And as your children grow older, you may find that asking them to shoulder more of their own expenses provides opportunities to help them develop greater financial responsibility while giving you some welcome relief from spending pressures, says Andrew Porter, Director of Behavioral Finance, Merrill Lynch Wealth Management. These days, he says, parents seem increasingly willing to require their kids to pay for their own cars, hold summer jobs, pay a share of college costs or chip in for rent if they move back home. “This can counteract a sense of entitlement,” says Porter. “Parents want to send the message that ‘You’re going to work, you’re going to take care of your own things, you’re going to understand the meaning of money.’”

3. What are your parents’ needs?

There are several good reasons why your parents may need extra help. While longer life spans are good news for our loved ones, this longevity bonus means not only that their money has to last longer, but also that they’re more likely to become infirm.

For a couple, both age 65, there’s a 50% chance that at least one spouse will reach the age of 92.2

Nearly 70% of Americans over 65 will need long-term care at some point in their lives, according to the U.S. Administration on Aging.3

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Talking to parents about their finances and health

Use these 5 tips for helping your aging parents while being sensitive to their perspectives and feelings.

Regardless of how much help you think your parents need, don’t just swoop in and take charge, as that might offend them and be counterproductive. Instead, sit down with your family and talk openly about the issues.

What specific types of assistance do your parents require?

Who will provide the help?

Who will pay?

Who will be in charge?

Before offering your parents financial assistance, try to get a clear picture of what they can afford on their own. Make sure you assess all sources of income, including:

Social Security

Pensions

Investment income including annuities

Employment

You should also take into account any other assets they may have to fund retirement costs. Whatever your parents’ assets, help make sure they have a plan for the disciplined spending of retirement savings and other investments—a key component of their “retirement paycheck.”

Getting a clear picture of their resources could be challenging, as older family members may consider talking about finances, even with loved ones, to be impolite or otherwise out of bounds.

For example, it’s worth discussing how to make use of any home equity your parents might have, suggests Vale. And if your parents truly have no or very few assets, Medicaid is there as a safety net to pay for long-term care for those who can’t afford it, Vale says.

How can siblings help?

If there is more than one of you, it may be easier for the sibling who lives closest to the parents to inherit the bulk of the responsibilities, whether it’s getting them to doctors’ appointments, running errands or doing chores around their house.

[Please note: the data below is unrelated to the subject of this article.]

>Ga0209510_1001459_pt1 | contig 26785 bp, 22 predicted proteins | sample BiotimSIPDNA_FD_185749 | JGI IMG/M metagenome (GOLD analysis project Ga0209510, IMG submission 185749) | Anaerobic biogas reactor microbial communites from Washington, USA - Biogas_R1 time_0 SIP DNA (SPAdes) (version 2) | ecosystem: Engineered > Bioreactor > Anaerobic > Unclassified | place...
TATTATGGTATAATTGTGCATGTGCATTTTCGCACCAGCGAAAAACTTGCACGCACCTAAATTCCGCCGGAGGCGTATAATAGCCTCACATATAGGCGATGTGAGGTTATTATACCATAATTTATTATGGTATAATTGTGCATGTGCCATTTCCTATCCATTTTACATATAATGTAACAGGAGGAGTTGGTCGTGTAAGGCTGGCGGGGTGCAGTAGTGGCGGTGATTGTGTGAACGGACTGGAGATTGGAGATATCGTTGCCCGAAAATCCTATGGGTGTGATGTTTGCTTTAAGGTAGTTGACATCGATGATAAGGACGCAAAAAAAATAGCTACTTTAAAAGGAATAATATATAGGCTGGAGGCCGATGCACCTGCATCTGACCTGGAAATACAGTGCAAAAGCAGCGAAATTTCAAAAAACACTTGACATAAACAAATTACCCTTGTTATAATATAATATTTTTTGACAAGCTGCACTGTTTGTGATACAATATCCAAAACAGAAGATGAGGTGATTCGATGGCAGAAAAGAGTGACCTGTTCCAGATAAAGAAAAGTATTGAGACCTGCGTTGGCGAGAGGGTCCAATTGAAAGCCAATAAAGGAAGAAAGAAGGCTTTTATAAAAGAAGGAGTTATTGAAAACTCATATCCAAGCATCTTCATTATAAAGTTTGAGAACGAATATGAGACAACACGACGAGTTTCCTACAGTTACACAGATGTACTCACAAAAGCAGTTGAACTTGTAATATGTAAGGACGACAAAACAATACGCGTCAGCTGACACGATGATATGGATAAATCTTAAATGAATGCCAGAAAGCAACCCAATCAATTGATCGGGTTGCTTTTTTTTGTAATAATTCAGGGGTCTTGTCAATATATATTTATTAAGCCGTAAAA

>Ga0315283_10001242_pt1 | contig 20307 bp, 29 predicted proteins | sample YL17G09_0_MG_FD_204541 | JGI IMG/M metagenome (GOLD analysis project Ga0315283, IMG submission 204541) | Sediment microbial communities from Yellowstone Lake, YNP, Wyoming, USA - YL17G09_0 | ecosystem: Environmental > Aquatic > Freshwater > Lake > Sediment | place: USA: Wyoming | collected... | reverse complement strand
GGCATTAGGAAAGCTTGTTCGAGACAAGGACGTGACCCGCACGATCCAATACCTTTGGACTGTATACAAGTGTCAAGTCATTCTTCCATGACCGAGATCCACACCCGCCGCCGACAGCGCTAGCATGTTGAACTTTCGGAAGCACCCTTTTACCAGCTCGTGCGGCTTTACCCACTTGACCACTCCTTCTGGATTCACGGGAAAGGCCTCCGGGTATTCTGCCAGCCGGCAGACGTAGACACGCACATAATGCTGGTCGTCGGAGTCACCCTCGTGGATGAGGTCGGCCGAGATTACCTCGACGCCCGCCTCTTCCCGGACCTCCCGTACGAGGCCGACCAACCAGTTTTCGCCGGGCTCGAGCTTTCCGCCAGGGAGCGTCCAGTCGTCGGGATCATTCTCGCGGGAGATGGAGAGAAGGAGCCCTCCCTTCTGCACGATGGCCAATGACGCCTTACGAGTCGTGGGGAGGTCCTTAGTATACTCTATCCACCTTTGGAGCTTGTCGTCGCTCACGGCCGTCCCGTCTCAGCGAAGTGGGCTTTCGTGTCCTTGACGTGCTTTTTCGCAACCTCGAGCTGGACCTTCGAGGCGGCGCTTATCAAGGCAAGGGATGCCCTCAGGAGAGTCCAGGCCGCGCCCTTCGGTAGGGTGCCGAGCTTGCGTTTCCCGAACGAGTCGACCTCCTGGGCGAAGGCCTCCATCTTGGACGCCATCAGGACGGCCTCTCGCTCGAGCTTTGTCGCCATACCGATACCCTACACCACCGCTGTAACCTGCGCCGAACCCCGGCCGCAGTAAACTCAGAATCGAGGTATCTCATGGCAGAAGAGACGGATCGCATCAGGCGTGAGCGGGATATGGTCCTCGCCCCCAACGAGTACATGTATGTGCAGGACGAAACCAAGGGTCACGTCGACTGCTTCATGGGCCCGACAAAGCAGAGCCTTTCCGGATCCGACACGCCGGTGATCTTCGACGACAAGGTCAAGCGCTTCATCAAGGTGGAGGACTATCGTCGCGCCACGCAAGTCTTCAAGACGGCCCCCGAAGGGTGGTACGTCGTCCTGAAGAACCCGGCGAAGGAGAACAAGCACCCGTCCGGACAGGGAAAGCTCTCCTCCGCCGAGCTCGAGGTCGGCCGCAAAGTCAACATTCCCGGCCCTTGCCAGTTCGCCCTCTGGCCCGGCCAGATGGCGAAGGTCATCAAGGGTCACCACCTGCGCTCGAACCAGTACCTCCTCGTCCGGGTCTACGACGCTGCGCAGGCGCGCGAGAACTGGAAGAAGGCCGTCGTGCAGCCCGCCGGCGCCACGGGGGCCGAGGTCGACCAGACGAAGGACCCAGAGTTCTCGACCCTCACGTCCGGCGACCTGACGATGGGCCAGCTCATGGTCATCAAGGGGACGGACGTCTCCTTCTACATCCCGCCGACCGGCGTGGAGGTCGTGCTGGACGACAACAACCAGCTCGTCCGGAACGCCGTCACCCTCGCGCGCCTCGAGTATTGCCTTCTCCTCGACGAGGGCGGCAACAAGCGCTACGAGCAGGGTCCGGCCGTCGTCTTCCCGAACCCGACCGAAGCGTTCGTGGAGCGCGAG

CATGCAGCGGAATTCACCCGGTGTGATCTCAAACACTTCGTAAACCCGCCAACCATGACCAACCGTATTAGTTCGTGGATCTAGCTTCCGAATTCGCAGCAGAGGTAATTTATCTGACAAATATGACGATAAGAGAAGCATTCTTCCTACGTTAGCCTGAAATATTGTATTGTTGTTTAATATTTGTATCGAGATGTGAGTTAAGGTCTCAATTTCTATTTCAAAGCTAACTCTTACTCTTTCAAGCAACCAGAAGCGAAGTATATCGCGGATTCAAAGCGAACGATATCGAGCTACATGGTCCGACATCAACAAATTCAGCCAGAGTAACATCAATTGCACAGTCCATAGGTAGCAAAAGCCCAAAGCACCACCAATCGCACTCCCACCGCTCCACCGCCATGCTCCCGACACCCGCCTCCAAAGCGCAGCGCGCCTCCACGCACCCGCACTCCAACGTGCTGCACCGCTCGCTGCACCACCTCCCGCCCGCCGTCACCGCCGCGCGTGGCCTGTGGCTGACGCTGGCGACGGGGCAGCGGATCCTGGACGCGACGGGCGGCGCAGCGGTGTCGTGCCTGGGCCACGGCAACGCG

To address such situations, which may impose an unfair burden, “perhaps those who live far away can chip in to help hire someone to help out,” says Cynthia Hutchins, director of Financial Gerontology at Bank of America Merrill Lynch. Whether that’s possible or not, Hutchins suggests holding a family meeting early on to discuss and settle such issues openly. Even small contributions can help, such as paying for an hour a week of help with cleaning or grocery shopping.

Perhaps the sibling who lives far away could host your parents for an extended stay so you get a break. Or maybe he or she could come to stay while you go on a vacation.

As longevity increases, the idea of sandwich generations is developing into the new normal, with one generation after the next putting its own spin on the solutions, Hutchins says.

The one constant is the need for the generation currently in the middle to look after its own needs. You want to be able to help your parents out with confidence and grace, and help your kids achieve their potential. But you also don’t want to be a burden to your children down the road, so saving for your own retirement and looking after your own financial and physical well-being is a favor you can do for them as well as for yourself.

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1 Brown, S.L., & Lin, I., (2012). The Gray Divorce Revolution: Rising Divorce Among Middle-aged and Older Adults, 1990–2010. Journals of Gerontology Series B: Psychological Sciences and Social Sciences. 67(6):731–741.

2 Tackling Retirement Risks, Spring 2015, Merrill Lynch Wealth Management. IMG Retirement Strategies calculations based on Society of Actuaries, 2012 Individual Annuity Mortality Tables, Basic.

3 https://longtermcare.acl.gov/the-basics/how-much-care-will-you-need.html

Bank of America Merrill Lynch is a marketing name for the Retirement Services business of Bank of America Corporation (“BofA Corp.”).

Investing through your plan involves risk, including the possible loss of principal invested.

Neither Bank of America nor Merrill Lynch provide tax, legal, accounting or benefits consulting advice. This material should be regarded as general information on health care considerations and is not intended to provide specific health care advice. If you have questions regarding your particular health care situation, please contact your health care, legal or tax advisor.